Answer: Peonies are very picky and will sometimes sulk if they are moved when they are actively growing so the very best time to dig and move a peony is in the fall, after frost has nipped the tops down and the roots are dormant. You can move yours now but it may not flower for a year or two. It won't die if you move it now, but it may look puny until the roots re-establish themselves so expect some wilting of the foliage.
Moving established plants is a simple procedure. Cut the peony stems near ground level in September (or after your first hard frost). Then carefully dig around and under each plant. Try to retain as much of the root system as possible. Promptly replant the peony in a sunny, well-drained site.
Division of large peony clumps requires a few additional steps. After digging up the plant, gently shake the clump to remove loose soil from the root system. Using a sharp knife, divide the clump into sections. Each section should have at least 3 to 5 buds (eyes) and a good portion of the root system.
Peonies perform best in full sun and well-drained soils. When planting peonies, dig a hole large enough for the entire root system. Place the peony plant in the hole so the buds are 1 to 2 inches below the soil surface. (Peonies often fail to bloom satisfactorily if the buds are more than 2 inches deep.) Fill the hole with soil, firming the soil around the plant as you backfill. Then water thoroughly.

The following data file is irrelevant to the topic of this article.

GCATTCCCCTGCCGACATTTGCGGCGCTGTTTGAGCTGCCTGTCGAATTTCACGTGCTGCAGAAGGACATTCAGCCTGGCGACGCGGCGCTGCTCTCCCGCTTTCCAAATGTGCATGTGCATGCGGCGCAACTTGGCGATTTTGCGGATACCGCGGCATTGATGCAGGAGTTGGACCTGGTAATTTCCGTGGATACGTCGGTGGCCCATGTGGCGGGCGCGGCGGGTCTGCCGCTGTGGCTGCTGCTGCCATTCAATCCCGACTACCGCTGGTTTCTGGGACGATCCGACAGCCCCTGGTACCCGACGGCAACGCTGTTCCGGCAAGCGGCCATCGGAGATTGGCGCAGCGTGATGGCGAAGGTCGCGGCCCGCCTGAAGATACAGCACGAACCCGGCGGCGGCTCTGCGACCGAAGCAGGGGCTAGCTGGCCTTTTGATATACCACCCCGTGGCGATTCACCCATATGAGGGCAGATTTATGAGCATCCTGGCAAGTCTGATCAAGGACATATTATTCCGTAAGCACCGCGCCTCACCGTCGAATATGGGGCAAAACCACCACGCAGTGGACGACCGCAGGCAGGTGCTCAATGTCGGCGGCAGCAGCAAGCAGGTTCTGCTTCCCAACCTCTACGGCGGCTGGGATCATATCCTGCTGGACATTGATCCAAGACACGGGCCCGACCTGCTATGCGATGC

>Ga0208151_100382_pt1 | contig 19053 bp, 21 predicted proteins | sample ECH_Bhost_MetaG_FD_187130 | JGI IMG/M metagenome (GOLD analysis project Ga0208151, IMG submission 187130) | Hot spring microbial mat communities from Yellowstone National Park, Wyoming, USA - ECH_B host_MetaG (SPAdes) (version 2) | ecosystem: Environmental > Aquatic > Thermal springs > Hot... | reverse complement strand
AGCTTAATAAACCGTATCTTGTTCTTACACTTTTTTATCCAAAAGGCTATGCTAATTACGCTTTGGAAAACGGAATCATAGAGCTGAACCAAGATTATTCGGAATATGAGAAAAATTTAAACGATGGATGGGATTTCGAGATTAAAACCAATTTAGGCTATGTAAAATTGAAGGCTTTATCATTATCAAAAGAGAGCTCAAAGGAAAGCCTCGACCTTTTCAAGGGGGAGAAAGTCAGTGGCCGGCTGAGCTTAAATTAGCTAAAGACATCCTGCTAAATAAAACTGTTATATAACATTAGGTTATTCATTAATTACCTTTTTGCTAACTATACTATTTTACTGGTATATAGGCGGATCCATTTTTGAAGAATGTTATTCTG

In late fall (November), apply a 2 to 4 inch layer of mulch over the newly planted peonies. Straw is an excellent mulch. Mulching will prevent repeated freezing and thawing of the soil during the winter months that could damage the plants. Remove the mulch in early spring before growth begins.
Transplanted peonies will not bloom well the first spring. In fact, it's best to remove any flower buds that form the first year to maximize plant growth. Transplanted peonies should bloom well by the third or fourth year.
Hope this answers your question.
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